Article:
gain. Mr. Hans ICundson , a Norwegian
who hnd been living upon land belonging tc
Mr. Klcluud Snoll , near Fort Dodge , wus
ouc of this kind. A wntof eviction had been
made out against him , nnd on the day before
it was to have been served ho came into
town aud told Mr. Sncll that IMS wanted to
settle. Ho hud lived for about n doen ye.ir
on u good , fottilo quarter section , which ho
badimpioved and was fairly prosperous.
'When asked what terms ho would give , Mr ,
Snoll said ho would let him have the land for
$15 an aero , but that ho should want part
down to hold the bargain , and the balance
could run on long time , lie thought the Nor
wegian , il be did not beg oft entiiely , would
want to pay ubout $100 down and wait a long
time befoio p iving the rest But , to his ns
tonislniicnt , ICundson said : < "I'll pay yoii
SI,200 down and the rest in thirty days. "
The settler had really gotten ahead so well
on his borrowed land that ho was about
ready to pay for it nil out of the profits
while he had been living upon it.
Other settleis who had been living for
manyyeais on land which had cost them
nothing , hud made sufficient money to buy
farms on other land where the titlu was not
in dispute , and when forced to pay up or
leave the land which they had occupied icnt
free , concluded to move and buy good Imul
adjoining , to which they could got n clear
title. Mr. Sncll was in Ibis city to-duy , nnd
will bo nbscnt from Fort Dodge for u few
days. During that limo Iheroill bo no op
portunities for settlement , nor wilt there bo
any evictions. Ho anticipates no further
trouble , and says that nearly all Iho soillei
on his land either have sctllcd or will selllo
for it , and would have done so before if they
had supposed that they would bo lequircd to
A Drewer Sue * For Damages.
WATEIILOO , la , Nov. 29. [ Special Tele
gram to TUB Bnn.J John Bowman , the
wealthy Marshalllown ox-browcr , who was
recently enjoined by the district court fiom
selling liquor in the original package and
fined 81,000 , was yestordny committed to Jail
for contempt of court in disobeying Judge
Stevens'injunction. He replies with a suit
for $23,000 damage ou the ground of false im
prisonment against John Ilixson , sheriff ; W.
W. Miller , county attorney , and S. Slotts ,
justice. The suit Is brought in the United
States court for the southern district of
Iowa. The original package test o iso to be
appealed to the United States supiemo court
will bo fought bitterly by the friends and
enemies of statutory prohibition , nnd it is ex
pected that the decision will finally settle
this question , on which depends to a great
degree the success or failure of the Iowa pro
Mall Afionts Iloinstatcd.
WATKKLOO , Iu. , Nov. 20. [ Special Tele
gram to THE BBC. ] A number of mail agents
on the through runs across the state who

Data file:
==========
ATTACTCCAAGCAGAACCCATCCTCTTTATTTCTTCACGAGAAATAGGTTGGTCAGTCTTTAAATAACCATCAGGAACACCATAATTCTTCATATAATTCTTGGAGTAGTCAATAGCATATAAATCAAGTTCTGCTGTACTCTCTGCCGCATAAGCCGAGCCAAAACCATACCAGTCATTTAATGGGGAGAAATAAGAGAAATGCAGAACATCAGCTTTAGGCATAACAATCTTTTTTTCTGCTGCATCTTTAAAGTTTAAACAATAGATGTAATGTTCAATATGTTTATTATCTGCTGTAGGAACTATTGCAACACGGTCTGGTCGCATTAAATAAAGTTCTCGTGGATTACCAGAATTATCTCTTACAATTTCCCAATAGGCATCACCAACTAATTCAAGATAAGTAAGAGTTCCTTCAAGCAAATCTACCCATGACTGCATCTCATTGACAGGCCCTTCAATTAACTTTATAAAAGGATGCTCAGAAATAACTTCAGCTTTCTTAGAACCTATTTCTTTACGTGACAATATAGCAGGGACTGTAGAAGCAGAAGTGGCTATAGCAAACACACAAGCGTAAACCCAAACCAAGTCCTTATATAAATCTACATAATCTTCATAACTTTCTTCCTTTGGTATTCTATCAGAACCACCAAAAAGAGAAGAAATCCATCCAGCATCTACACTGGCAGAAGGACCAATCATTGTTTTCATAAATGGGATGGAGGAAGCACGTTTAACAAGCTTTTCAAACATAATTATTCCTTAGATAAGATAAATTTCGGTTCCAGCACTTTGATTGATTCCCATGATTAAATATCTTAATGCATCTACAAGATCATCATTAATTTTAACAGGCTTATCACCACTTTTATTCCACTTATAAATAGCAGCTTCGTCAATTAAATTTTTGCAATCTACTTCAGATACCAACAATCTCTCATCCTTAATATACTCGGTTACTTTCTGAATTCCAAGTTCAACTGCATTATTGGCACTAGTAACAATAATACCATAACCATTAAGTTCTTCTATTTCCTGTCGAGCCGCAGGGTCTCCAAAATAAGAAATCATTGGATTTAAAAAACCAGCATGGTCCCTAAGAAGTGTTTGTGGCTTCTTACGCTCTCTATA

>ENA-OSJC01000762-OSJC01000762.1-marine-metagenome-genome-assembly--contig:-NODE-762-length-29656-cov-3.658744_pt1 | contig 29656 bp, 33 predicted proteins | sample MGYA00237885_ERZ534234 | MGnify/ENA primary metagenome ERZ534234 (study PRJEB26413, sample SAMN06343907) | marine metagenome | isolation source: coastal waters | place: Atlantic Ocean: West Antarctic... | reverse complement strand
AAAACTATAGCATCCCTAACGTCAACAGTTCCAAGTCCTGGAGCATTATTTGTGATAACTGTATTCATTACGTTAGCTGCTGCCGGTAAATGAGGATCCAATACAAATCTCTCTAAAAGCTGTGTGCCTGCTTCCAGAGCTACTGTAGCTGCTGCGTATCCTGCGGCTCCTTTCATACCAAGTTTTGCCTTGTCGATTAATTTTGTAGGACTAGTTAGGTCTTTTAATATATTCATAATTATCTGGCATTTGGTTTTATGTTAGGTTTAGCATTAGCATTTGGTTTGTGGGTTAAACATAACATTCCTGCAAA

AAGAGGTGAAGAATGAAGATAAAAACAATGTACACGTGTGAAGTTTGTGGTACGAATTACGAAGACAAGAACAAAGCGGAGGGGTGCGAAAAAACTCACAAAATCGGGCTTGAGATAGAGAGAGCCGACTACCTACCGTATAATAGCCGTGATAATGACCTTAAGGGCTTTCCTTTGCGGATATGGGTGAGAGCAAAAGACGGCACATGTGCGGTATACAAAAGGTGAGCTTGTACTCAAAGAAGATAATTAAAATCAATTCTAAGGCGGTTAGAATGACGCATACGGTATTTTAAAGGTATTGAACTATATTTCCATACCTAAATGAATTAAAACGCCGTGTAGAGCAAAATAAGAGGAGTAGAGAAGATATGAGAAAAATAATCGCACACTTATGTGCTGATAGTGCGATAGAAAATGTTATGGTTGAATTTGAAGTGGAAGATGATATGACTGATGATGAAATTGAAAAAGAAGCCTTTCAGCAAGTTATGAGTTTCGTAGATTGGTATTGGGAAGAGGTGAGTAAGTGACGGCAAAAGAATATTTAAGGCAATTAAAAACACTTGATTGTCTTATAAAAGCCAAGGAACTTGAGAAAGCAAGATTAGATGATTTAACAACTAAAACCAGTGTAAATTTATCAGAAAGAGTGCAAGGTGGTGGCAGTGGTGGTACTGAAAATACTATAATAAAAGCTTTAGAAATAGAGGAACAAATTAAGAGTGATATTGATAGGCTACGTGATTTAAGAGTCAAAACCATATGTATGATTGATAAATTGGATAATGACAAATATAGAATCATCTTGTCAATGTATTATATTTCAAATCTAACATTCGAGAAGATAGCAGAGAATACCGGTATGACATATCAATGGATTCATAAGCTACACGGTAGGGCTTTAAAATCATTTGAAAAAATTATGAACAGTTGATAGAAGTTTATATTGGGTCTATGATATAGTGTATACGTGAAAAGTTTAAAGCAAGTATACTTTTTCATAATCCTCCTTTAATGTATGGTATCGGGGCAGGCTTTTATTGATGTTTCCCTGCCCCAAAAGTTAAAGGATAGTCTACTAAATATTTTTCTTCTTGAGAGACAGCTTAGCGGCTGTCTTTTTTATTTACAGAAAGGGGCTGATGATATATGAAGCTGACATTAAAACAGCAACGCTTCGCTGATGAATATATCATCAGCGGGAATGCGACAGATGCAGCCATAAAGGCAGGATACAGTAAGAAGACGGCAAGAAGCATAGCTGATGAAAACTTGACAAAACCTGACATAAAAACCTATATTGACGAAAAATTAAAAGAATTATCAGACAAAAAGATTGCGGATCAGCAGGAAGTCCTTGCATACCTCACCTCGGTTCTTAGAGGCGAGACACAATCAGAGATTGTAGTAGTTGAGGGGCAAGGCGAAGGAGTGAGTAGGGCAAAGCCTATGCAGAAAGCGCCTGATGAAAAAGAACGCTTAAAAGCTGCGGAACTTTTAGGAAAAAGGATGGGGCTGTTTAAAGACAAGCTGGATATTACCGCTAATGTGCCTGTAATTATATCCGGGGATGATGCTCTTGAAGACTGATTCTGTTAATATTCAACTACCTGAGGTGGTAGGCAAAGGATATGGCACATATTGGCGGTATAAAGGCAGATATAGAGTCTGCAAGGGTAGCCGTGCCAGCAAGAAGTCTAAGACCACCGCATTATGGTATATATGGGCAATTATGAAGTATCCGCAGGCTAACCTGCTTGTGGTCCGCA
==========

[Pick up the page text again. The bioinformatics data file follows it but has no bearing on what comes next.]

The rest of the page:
were discharged for offensive partisanship
justbofoio the election , have been set nt
work again , the postofficedepartment having
learned that the now men were unable to
handle the business satisfactorily. Captain
E. G. Miller , of this city , who was dismissed
from the Cudur liupids and Council Bluffs
i un about a week before the election , began
work again Tuesday , mid ho says thut nearly
all the old men nro back on the through runs.
They have not been reinstated , but simply
set at woik again , where they will remuin
until the now administration is ushered in
and they can be rcappointcd.
Tlio Great Calf Caso.
WATERLOO , la. , Nov. 29. The defendants
in the case of Kobort Johnson vs l3. V. Mil
ler , botler known ai the "Jones Connty Calf
Case , " have perfected an appeal to the supreme
premo court from the decision of the Septem
ber term of the district court in this city.
This Will bo the fiftli time that this case has
been lo the supreme courl , and if n new trial
is granted it will bo the seventh Iriul of Iho
case since 1877 , when Iho case was begun.
The calves were 01 iginallv worth $ -15 , but
they have already cost the parties lo thu liti
gation ubout * 2d,000 , and no ono knows when
the cud will be i cached.
Iowa Mills Hednco Their Output.
WATERLOO , la. , Nov. 29. The Union Mill
company of tills city , who own the largest
flouring mills in tlio state , have decided to
reduce their output of flour about one-half
for the presenl aud close up several of theh-
clovnlors in different parts of the stnto. The
cause of this action Is a falling off in Iho do-
inond for flour throughout the state. The
managers say that they are but following the
course of the Minneapolis and other largo
mills , und they expect to bo able to start up
ull their mills ugain soon after tha 1st of
A NOVJOIj CASE.
General Slcklo * IIu * a Now Motlio I of
NBW VOIIK , Nov. 29. General Daniel E.
Sickles was defendant In a law suit ycstcr-
lay that brought to light a novel trans.ic-
.ion. Six years ago ho made an agreement
with Mrs. Frank F. Cave to Insuio her bus-
jand's life In various companies. Ho was to
iay all the expenses , and in the event of
Javo's death was to rccelvo two-
birds of the Insurance money. Cave's
ifo wus then liiRincd in va
rious companies In sums aggregating .
531.000. Cave died in lb < ) . General Sickles
md some trouble collecting some of the poli
cies , but finally succeeded in getting 1 9,091 ,
after having paid out f I.JUJin premiums anil
assessments , In all ho paid $10,700 to Mrs ,